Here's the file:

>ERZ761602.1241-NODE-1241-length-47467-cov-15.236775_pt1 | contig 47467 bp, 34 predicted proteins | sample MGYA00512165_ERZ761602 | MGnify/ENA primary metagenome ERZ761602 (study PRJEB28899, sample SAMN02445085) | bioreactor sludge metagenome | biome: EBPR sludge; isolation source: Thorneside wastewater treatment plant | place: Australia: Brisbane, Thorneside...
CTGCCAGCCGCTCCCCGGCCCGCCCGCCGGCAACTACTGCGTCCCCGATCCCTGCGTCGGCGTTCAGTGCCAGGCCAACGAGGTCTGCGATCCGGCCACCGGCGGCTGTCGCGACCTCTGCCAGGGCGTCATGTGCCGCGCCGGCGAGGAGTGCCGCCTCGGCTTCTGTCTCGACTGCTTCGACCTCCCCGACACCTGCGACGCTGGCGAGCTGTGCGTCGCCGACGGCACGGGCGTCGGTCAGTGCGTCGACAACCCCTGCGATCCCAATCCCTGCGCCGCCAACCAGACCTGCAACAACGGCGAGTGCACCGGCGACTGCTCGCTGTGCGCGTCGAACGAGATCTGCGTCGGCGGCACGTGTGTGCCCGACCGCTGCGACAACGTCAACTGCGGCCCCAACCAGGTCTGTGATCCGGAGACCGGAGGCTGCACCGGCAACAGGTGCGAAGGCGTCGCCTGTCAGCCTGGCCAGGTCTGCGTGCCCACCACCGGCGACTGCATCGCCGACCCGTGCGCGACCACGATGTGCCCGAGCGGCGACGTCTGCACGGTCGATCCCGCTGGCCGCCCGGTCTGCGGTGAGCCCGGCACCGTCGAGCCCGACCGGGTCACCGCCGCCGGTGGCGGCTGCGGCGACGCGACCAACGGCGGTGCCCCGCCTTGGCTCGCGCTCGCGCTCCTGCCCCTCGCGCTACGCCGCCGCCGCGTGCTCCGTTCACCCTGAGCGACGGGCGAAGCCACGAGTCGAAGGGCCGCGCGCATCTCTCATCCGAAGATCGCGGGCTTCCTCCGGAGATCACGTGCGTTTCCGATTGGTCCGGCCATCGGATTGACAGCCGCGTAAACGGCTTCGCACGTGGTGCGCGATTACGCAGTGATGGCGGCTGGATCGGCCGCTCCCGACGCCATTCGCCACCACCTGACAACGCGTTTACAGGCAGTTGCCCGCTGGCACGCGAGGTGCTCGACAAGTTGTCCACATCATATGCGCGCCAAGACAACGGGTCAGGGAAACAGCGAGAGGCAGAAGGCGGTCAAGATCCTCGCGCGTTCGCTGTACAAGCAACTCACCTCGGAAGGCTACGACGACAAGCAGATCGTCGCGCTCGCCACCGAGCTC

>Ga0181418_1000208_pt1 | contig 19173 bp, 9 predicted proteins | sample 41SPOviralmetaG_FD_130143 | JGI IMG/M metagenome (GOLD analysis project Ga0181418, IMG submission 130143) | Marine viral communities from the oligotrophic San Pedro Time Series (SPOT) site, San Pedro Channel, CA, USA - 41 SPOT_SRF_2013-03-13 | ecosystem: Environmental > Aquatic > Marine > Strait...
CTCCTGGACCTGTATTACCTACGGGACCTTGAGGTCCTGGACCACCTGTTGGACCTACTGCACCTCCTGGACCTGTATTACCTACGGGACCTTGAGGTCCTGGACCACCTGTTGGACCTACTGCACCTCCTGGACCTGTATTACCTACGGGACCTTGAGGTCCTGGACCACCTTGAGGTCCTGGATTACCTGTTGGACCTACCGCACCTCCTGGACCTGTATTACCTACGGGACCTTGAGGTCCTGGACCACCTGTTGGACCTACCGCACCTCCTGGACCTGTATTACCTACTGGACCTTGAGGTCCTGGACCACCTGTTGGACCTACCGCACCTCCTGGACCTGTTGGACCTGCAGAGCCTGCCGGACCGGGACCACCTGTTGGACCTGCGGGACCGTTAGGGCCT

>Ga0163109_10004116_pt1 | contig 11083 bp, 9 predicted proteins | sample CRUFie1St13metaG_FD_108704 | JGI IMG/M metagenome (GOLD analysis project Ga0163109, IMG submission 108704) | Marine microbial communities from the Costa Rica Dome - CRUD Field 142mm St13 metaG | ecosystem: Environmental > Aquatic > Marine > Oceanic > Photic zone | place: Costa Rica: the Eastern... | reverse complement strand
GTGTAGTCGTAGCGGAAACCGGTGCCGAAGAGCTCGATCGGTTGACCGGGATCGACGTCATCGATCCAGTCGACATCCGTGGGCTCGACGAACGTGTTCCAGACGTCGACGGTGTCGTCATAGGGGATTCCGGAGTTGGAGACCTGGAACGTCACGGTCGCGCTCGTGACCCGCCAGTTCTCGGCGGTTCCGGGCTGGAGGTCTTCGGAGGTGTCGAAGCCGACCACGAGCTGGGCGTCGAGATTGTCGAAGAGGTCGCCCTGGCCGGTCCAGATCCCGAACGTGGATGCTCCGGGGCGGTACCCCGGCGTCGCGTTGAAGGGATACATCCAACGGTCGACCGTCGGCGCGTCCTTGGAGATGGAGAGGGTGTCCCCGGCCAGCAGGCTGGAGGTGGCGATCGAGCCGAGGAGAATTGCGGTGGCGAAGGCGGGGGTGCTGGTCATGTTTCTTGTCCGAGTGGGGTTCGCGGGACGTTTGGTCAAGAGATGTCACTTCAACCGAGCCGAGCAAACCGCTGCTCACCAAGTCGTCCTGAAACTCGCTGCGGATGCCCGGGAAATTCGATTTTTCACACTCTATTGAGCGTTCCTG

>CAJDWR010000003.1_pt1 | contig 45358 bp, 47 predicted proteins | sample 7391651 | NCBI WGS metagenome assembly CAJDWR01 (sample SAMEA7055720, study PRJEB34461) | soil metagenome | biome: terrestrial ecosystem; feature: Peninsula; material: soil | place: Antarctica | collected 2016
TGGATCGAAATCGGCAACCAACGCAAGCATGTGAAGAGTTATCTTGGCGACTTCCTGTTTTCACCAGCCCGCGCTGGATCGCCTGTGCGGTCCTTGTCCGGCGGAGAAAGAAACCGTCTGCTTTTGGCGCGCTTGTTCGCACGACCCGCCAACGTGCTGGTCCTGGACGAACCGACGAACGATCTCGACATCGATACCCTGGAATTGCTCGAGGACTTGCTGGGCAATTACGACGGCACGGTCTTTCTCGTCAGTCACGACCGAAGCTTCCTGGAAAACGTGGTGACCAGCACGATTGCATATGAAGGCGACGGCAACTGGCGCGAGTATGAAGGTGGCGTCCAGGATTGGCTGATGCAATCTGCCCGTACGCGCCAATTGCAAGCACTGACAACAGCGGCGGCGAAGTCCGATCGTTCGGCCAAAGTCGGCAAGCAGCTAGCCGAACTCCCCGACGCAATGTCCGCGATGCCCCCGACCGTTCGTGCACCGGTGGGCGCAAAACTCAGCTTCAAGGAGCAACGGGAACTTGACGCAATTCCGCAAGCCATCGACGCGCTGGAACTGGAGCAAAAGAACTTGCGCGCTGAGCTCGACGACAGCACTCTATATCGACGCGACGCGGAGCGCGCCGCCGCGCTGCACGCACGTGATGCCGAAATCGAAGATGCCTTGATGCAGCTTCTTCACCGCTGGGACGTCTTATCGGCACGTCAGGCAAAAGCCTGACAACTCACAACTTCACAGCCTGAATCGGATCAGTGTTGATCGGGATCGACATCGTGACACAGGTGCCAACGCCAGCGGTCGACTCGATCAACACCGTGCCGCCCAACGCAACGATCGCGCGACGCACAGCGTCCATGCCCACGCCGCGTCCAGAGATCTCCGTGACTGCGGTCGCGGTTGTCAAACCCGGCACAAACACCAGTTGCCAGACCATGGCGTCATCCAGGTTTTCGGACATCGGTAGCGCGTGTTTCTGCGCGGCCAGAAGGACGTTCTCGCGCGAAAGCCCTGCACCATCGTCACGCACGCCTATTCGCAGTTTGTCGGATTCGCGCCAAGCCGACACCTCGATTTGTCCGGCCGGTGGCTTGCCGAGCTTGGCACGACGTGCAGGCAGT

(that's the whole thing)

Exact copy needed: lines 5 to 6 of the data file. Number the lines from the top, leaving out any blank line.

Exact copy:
>Ga0163109_10004116_pt1 | contig 11083 bp, 9 predicted proteins | sample CRUFie1St13metaG_FD_108704 | JGI IMG/M metagenome (GOLD analysis project Ga0163109, IMG submission 108704) | Marine microbial communities from the Costa Rica Dome - CRUD Field 142mm St13 metaG | ecosystem: Environmental > Aquatic > Marine > Oceanic > Photic zone | place: Costa Rica: the Eastern... | reverse complement strand
GTGTAGTCGTAGCGGAAACCGGTGCCGAAGAGCTCGATCGGTTGACCGGGATCGACGTCATCGATCCAGTCGACATCCGTGGGCTCGACGAACGTGTTCCAGACGTCGACGGTGTCGTCATAGGGGATTCCGGAGTTGGAGACCTGGAACGTCACGGTCGCGCTCGTGACCCGCCAGTTCTCGGCGGTTCCGGGCTGGAGGTCTTCGGAGGTGTCGAAGCCGACCACGAGCTGGGCGTCGAGATTGTCGAAGAGGTCGCCCTGGCCGGTCCAGATCCCGAACGTGGATGCTCCGGGGCGGTACCCCGGCGTCGCGTTGAAGGGATACATCCAACGGTCGACCGTCGGCGCGTCCTTGGAGATGGAGAGGGTGTCCCCGGCCAGCAGGCTGGAGGTGGCGATCGAGCCGAGGAGAATTGCGGTGGCGAAGGCGGGGGTGCTGGTCATGTTTCTTGTCCGAGTGGGGTTCGCGGGACGTTTGGTCAAGAGATGTCACTTCAACCGAGCCGAGCAAACCGCTGCTCACCAAGTCGTCCTGAAACTCGCTGCGGATGCCCGGGAAATTCGATTTTTCACACTCTATTGAGCGTTCCTG